Later, you’re teaching your lovely Year 9 group. Passing by your classroom, your line manager hears how engaged the class are and pops his head in to congratulate them on their excellent learning, staying for ten minutes to work with students. He then leaves, thanking you and the class, and does the same for one of your colleagues. In the last lesson of the day, you check over the data analysis he gave you earlier. It is obvious he knows the department well and you need only make a few small changes. You then bump into the head of science and arrange a time to meet up to begin your whole-school homework project. After school, you and your team produce some fantastic new resources for Year 11 while sharing the biscuits you were given this morning.
Train to succeed
Quite a difference; and what a difference this second approach could make – to progress and achievement, to recruitment and retention, to happiness and well-being. While it is true that there are some teachers who are born leaders and managers, in reality they are few and far between. However, many of the traits that make us good teachers (being emotionally intelligent, firm, decisive, a good communicator) overlap with the role of a manager and therefore it is more than possible to improve your practice.
Learning how to allocate staffing, analyse data or write an action plan might be skills you can be taught in an internally or externally delivered CPD session, but you should also be looking to learn the behaviours and qualities necessary for successful leadership. For these, observation of interactions is key. The best training is seeing someone who excels at their craft in action. Watching as an experienced leader holds an appraisal conversation, delivers a meeting with a potentially contentious agenda, or simply gives feedback on a lesson offers valuable opportunities to observe a leader thinking strategically under pressure. If this hasn’t been offered to you, ask.And, finally, dare to imagine this…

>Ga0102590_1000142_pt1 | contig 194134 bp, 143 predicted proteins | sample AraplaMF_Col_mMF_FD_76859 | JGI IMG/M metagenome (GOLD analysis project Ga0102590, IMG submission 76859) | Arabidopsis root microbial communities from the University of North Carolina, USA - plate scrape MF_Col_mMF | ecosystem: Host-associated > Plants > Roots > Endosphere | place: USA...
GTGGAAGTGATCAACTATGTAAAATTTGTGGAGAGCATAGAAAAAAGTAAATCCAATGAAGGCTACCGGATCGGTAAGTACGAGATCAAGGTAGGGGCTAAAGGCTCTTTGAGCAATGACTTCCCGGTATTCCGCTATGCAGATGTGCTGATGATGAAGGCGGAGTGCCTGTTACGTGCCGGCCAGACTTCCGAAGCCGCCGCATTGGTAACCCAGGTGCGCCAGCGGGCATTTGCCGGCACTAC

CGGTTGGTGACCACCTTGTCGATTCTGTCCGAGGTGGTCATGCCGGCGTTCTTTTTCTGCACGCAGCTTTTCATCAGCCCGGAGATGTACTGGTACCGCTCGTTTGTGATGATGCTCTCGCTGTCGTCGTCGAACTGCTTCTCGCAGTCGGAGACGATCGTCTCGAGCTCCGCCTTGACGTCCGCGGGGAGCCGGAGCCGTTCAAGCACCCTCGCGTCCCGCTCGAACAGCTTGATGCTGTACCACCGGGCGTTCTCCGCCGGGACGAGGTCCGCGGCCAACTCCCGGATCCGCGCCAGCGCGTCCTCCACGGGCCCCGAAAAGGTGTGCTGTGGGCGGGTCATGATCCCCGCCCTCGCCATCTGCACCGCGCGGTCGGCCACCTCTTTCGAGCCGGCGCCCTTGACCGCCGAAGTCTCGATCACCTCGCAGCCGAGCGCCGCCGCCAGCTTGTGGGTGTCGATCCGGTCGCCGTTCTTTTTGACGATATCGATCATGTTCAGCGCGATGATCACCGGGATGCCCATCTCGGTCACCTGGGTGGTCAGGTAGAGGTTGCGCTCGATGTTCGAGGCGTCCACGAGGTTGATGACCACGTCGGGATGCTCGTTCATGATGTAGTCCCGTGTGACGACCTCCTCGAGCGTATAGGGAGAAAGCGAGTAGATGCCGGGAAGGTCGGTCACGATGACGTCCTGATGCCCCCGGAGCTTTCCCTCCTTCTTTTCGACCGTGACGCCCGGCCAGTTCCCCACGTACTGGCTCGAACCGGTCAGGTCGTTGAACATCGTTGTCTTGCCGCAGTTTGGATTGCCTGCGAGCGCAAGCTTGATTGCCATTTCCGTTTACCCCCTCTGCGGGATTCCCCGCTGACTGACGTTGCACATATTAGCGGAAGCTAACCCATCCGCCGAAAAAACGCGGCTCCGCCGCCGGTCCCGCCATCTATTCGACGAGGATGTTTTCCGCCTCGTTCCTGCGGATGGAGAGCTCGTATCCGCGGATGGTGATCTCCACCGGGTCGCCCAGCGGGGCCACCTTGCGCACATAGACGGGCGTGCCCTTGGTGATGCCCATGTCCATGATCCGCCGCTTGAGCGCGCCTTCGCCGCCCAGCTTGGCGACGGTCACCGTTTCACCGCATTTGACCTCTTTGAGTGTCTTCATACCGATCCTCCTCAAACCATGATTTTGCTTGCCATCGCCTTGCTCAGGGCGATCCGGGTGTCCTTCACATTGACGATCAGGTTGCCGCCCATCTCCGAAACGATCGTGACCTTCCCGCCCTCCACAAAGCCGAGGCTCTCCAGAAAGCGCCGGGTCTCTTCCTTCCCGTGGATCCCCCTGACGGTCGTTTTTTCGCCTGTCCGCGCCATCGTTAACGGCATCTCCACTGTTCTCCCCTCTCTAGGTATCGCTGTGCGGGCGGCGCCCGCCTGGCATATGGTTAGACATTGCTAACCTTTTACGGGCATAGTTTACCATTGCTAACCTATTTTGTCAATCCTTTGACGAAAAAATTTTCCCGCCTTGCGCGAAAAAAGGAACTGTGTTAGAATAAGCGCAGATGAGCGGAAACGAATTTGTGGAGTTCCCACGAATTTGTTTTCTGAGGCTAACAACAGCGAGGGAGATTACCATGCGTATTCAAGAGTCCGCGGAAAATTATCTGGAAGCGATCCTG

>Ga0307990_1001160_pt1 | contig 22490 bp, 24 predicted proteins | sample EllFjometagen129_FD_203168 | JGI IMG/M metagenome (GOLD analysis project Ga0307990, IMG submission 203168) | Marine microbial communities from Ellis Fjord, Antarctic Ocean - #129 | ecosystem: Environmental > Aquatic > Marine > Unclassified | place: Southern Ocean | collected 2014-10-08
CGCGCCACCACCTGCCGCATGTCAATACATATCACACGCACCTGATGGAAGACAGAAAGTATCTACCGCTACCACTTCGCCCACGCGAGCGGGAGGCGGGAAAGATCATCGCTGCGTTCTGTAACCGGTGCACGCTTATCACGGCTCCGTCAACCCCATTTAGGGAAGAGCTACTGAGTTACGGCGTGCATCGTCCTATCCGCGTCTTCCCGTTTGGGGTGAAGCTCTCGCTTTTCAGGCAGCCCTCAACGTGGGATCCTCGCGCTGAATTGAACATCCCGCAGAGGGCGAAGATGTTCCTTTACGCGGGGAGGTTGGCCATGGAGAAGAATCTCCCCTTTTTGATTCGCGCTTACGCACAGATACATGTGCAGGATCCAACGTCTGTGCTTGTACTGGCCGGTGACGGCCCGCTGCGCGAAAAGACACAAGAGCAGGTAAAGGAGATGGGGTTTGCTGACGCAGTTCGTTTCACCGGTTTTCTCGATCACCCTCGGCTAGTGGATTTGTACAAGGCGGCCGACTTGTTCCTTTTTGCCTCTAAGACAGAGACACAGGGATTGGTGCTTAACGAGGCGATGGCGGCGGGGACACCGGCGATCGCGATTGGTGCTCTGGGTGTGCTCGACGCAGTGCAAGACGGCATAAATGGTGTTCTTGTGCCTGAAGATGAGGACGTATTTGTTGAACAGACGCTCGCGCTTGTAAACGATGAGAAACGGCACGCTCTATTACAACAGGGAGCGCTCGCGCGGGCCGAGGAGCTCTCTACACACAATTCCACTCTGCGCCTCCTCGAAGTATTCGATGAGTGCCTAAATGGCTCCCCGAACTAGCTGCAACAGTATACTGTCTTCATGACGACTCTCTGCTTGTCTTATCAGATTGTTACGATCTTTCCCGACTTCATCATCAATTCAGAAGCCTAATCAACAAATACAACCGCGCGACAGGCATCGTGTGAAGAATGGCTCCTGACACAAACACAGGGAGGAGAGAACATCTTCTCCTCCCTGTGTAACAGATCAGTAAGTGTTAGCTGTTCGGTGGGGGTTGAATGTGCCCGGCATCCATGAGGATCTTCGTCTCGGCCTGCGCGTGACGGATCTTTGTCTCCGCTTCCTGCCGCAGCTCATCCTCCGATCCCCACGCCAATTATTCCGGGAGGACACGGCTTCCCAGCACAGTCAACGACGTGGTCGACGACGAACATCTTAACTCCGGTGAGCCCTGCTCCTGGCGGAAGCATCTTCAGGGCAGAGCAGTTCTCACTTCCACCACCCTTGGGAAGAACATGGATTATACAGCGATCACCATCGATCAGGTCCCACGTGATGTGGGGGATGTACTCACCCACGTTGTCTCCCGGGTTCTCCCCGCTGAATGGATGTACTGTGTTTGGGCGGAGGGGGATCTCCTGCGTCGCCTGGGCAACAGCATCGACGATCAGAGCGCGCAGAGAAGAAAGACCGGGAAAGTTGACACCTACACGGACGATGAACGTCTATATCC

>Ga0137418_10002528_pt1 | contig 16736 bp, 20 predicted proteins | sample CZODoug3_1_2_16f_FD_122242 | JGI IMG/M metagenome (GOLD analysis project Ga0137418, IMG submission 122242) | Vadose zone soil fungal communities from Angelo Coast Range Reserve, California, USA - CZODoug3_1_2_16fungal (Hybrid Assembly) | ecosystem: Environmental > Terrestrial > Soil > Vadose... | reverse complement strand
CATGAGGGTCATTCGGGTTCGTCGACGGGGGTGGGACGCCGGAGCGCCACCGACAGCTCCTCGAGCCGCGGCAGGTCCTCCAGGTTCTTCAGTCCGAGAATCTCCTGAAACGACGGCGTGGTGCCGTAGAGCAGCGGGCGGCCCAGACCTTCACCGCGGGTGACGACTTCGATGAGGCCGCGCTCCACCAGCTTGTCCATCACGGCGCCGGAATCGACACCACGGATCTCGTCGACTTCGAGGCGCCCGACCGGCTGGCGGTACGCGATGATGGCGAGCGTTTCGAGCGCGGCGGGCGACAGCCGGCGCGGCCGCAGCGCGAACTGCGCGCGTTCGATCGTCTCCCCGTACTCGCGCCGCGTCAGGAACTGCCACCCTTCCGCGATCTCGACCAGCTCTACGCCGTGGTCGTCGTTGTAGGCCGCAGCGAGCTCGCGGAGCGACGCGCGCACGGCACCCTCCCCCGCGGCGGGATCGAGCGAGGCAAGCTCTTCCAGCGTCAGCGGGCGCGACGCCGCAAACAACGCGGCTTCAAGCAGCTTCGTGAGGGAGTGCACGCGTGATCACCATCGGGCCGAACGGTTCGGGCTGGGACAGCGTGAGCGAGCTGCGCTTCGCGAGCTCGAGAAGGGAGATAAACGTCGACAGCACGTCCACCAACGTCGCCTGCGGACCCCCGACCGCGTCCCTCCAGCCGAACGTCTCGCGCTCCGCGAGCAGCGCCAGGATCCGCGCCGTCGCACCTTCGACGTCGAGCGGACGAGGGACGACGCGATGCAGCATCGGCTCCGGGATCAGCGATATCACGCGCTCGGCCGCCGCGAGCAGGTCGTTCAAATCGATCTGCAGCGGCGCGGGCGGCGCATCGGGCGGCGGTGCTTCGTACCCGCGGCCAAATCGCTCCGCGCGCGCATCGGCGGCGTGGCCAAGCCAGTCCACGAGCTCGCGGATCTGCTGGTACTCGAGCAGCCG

You’ve made the move into middle or senior leadership and you’re committed to being an excellent line manager.
You make time to meet your team regularly but with a clear open-door policy. You distribute leadership well, sowing the seeds for others to work creatively and independently – you put your trust in them. And lastly, when it all goes well, rather than take all the plaudits, you are happy to hand it out knowing that in reality none of this would have been achieved without you assembling the jigsaw yourself.
Five things that excellent line managers do:
- Have a strategy of short- and long-term actions; who will you use and how will the jigsaw fit together?
- Avoid micro-management; put your trust in people, you’ll be amazed at what they produce.
- Have realistic expectations; recognise that people deserve a life outside of work.
- Be decisive, but not inflexible; sometimes the ‘rules’ don’t work.
- Praise your team and make them feel valued; communicate positively.
About the authors
James and Louise Ashmore have 22 years of teaching experience between them, and now run their own education consultancy business. James is also the coauthor of The New Middle Leader’s Handbook (John Catt Educational)